Affordable Life Insurance Protection for Your Family
Term Life Insurance Policy Exclusions
In addition to the above provisions, there are also several common exclusions standard to most life insurance policies. These exclusions include a suicide clause, aviation exclusion, high-risk activity exclusion, and a war exclusion.
Common Exclusions of Term Life Insurance
If you aren't aware of the exclusions in your life insurance policy, your family could be left without a life insurance death benefit payout.
Here are some of the most common exclusions on life insurance policies, and what they mean for your coverage:
Most life insurance policies list suicide as a standard exclusion. Insurance companies will typically not pay out any death benefits if the insured person commits suicide within the first two years after the purchase of the life insurance policy.
However, beneficiaries of the policy may receive a refund of all of the premiums that have been paid for the life insurance policy.
This is a limitation in all life insurance policies to the effect that no death benefit payment will be made if an insured person commits suicide within the first two years that the life insurance policy is "In Force".
There is a one year suicide exclusion in some states like Colorado.
The only payment is a refund of premiums paid. This is to prevent someone from purchasing a policy and committing suicide with the intent of leaving their beneficiary with a substantial amount of money.
Dangerous Activity Exclusion
Some term insurance policies include dangerous activities in their list of exclusions.
Dangerous activities may include anything from sky diving to rock climbing to SCUBA diving or hang gliding.
The dangerous activity exclusion states that there will be no payment of any death benefits to the beneficiary if the policyholder dies while participating in a certain activity, such as auto racing, hang-gliding, or rock-climbing.
These exclusions are not as common, however, as most life insurers will cover you at a higher premium, if you regularly participate in these types of high-risk activities.
Illegal Activity Exclusion
Most insurance companies also include illegal activities on their exclusions list.
This means that if you die while doing an illegal activity, your insurance may not pay out the death benefit.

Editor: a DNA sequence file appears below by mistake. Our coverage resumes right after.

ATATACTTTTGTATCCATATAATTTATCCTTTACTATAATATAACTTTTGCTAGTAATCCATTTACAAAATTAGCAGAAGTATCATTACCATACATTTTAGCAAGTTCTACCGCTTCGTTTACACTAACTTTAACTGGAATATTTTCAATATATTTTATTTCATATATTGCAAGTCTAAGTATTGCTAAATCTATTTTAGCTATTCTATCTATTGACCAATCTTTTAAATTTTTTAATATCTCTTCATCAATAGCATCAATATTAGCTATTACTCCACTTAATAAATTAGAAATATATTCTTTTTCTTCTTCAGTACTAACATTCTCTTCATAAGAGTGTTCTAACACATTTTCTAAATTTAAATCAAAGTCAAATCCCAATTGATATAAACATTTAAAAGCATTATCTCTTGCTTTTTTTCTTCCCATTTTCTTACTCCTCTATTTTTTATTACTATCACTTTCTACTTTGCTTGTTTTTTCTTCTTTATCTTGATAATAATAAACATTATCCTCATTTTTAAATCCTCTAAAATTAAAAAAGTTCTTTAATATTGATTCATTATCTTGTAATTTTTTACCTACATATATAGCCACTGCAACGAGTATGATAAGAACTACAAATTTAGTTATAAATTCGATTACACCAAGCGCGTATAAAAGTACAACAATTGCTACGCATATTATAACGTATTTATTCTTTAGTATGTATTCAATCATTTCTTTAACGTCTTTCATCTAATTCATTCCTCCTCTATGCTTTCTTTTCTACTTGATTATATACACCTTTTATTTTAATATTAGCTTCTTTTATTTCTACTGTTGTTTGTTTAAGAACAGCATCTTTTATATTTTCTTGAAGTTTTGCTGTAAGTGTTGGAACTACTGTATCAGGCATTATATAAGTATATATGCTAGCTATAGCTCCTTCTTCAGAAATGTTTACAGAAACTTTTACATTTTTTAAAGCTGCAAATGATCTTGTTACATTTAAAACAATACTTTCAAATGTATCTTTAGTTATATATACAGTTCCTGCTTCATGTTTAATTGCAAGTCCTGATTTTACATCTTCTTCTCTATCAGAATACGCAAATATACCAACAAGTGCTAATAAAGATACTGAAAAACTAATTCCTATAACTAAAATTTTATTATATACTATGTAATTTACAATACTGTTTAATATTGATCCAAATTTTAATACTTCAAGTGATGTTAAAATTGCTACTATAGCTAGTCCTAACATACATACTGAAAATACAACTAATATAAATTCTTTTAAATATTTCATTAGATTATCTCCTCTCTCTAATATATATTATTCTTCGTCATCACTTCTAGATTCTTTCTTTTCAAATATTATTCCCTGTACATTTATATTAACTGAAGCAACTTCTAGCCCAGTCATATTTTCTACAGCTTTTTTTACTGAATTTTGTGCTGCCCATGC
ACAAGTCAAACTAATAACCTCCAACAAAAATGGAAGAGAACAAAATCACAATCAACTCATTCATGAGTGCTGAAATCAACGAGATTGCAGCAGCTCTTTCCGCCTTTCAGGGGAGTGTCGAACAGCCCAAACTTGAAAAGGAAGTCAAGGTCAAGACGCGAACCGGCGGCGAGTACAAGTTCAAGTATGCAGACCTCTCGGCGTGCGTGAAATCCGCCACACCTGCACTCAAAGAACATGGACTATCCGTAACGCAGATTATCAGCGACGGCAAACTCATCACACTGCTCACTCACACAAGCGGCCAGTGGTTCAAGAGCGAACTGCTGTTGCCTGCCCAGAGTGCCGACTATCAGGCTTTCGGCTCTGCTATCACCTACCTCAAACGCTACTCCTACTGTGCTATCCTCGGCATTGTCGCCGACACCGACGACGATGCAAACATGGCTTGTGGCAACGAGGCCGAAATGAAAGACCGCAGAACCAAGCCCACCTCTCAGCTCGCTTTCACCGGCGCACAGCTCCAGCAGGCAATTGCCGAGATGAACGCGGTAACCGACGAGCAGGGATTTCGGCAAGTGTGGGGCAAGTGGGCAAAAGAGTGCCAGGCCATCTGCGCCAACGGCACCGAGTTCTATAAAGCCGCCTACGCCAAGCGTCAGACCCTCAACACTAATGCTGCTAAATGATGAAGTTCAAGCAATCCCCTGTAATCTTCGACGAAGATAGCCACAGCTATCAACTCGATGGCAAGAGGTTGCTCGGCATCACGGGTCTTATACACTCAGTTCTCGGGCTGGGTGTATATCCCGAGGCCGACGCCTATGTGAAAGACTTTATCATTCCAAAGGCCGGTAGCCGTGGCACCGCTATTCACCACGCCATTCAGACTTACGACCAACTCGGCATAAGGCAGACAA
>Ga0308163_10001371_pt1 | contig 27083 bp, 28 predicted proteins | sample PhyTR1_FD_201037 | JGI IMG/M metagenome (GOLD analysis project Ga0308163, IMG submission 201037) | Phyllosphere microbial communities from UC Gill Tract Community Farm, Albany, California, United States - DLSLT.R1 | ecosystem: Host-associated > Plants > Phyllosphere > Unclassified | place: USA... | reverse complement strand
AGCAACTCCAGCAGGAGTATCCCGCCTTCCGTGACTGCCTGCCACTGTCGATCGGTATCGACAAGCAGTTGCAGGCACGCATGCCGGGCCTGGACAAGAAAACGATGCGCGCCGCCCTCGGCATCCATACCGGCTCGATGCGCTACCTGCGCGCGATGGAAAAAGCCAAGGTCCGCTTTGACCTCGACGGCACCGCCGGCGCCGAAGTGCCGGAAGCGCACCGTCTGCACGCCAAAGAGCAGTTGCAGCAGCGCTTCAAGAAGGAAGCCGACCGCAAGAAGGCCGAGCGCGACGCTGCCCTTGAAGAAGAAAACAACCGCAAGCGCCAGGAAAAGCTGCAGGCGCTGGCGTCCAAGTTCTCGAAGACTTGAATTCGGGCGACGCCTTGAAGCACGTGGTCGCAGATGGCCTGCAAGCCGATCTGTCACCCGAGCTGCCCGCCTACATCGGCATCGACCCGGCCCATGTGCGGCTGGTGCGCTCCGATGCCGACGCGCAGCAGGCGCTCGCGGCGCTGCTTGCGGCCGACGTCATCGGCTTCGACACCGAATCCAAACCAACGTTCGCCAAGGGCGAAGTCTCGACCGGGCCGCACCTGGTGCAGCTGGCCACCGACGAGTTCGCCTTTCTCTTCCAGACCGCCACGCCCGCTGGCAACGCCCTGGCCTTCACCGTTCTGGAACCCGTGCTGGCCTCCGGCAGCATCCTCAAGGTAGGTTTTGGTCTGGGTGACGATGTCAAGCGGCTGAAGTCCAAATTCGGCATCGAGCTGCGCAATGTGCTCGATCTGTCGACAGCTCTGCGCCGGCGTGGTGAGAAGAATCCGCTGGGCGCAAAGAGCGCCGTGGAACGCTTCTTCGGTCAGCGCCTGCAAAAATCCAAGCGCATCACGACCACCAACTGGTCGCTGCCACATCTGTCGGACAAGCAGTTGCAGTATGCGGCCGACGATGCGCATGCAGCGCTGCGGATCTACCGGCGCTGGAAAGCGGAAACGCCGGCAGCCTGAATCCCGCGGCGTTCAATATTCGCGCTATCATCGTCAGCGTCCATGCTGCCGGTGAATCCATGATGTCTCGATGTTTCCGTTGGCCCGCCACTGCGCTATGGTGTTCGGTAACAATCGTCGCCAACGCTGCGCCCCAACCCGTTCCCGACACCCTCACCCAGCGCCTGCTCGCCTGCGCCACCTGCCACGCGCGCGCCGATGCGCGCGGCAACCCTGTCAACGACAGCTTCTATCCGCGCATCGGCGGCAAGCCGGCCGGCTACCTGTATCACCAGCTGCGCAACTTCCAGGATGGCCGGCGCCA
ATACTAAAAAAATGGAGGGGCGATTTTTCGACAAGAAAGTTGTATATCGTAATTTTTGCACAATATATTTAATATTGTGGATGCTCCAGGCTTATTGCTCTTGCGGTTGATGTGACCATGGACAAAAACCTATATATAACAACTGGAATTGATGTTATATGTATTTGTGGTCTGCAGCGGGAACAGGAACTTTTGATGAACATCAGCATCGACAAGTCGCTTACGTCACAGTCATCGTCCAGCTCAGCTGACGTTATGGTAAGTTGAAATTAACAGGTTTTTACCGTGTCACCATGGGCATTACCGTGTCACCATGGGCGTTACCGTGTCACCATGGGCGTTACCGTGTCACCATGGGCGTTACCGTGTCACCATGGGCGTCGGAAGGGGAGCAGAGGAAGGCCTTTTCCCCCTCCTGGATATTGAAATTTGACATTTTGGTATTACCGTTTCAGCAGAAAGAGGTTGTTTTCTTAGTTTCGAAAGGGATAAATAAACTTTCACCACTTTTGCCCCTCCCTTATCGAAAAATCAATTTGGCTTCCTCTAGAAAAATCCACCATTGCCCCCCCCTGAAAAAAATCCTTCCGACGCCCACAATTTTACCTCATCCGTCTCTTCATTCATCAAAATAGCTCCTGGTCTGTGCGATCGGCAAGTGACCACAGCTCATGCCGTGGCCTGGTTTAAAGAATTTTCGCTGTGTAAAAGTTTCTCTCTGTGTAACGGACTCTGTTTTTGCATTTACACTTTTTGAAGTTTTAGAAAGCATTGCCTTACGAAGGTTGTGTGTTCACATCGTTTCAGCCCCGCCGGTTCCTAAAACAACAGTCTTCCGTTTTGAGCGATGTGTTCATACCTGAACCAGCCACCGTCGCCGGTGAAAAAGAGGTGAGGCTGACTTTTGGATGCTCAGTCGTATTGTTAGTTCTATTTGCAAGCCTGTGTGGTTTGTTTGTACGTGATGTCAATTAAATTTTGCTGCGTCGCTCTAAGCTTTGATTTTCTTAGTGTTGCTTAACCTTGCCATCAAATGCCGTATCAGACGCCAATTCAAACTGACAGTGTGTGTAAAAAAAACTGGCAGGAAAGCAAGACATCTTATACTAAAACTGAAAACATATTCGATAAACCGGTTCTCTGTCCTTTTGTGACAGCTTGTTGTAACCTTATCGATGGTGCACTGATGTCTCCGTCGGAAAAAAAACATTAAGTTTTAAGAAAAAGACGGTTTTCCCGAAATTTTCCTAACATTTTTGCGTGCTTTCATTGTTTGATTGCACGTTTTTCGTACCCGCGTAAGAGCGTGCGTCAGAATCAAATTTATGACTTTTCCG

You might automatically assume that this exclusion is referring to illegal drugs or alcohol, but your beneficiaries could also be at risk of not receiving the death benefits from your policy if you die in a car accident while speeding or not wearing a seat belt in a state where wearing your seat belt is the law.
Usually, insurance carriers may not pay out a death benefit on life insurance if the insured person dies in a private plane crash. However, most (if not all) insurers may pay out your death benefit if you die in a commercial plane crash.
The aviation exclusion usually states that the policy will not pay if the policyholder dies in a private plane crash and not as a passenger on a commercial flight.
This is a common exclusion in life insurance policies indicating that coverage does not apply unless the insured person was a passenger on a regularly scheduled airline.
For example, if the insured person is killed while a passenger in a private plane crash, the aviation exclusion would apply, and the insured’s beneficiary would not receive a death benefit payment.
Act of War Exclusion
This common life insurance exclusion isn't as common as it was before the 1970s, but you should still check your policy to see if it is included.
This exclusion means that if your death is the result of war, the insurance company may pay out the death benefit.
Of course, not all life insurance policies have the same exclusions, so you'll need to check with your insurance provider to know exactly what your exclusions are.
This is a provision in life insurance policies that death benefits will not be paid in the event that the insured person dies from war related causes.
In lieu of a death benefit there may be a return of all premiums paid plus interest.
Other Types of Term Life Insurance Exclusions
Misstatement of Age Exclusion
If you lie about your age to your insurance company, they may not pay out your death benefit when you die.
Contestable Period Exclusion
Most insurance policies have a contestable period in which they can review the underwriting of the policy and determine whether or not information was misrepresented or withheld.
If the insurance carrier finds something, they may not have to pay out the death benefit.
Material Misrepresentation Exclusion
This is similar to the contestable period but lasts for the entire term of your life insurance policy.
Basically, if you withheld information or misrepresented yourself in order to get approved for a policy and the insurance company finds out, they can cancel your policy at any time.
It is always best to look over every aspect of your insurance policy before you sign your application for coverage, and make your first premium payment.
Make sure you understand these policy provisions and exclusions, and how they apply to your personal situation and coverage.
Exclusions on life insurance policies are used to limit the insurance company’s exposure to loss for activities the insurer does not wish to provide insurance protection.
Make sure you review the exclusions stated in your policy to understand how your coverage works and what may or may not be covered by your policy.
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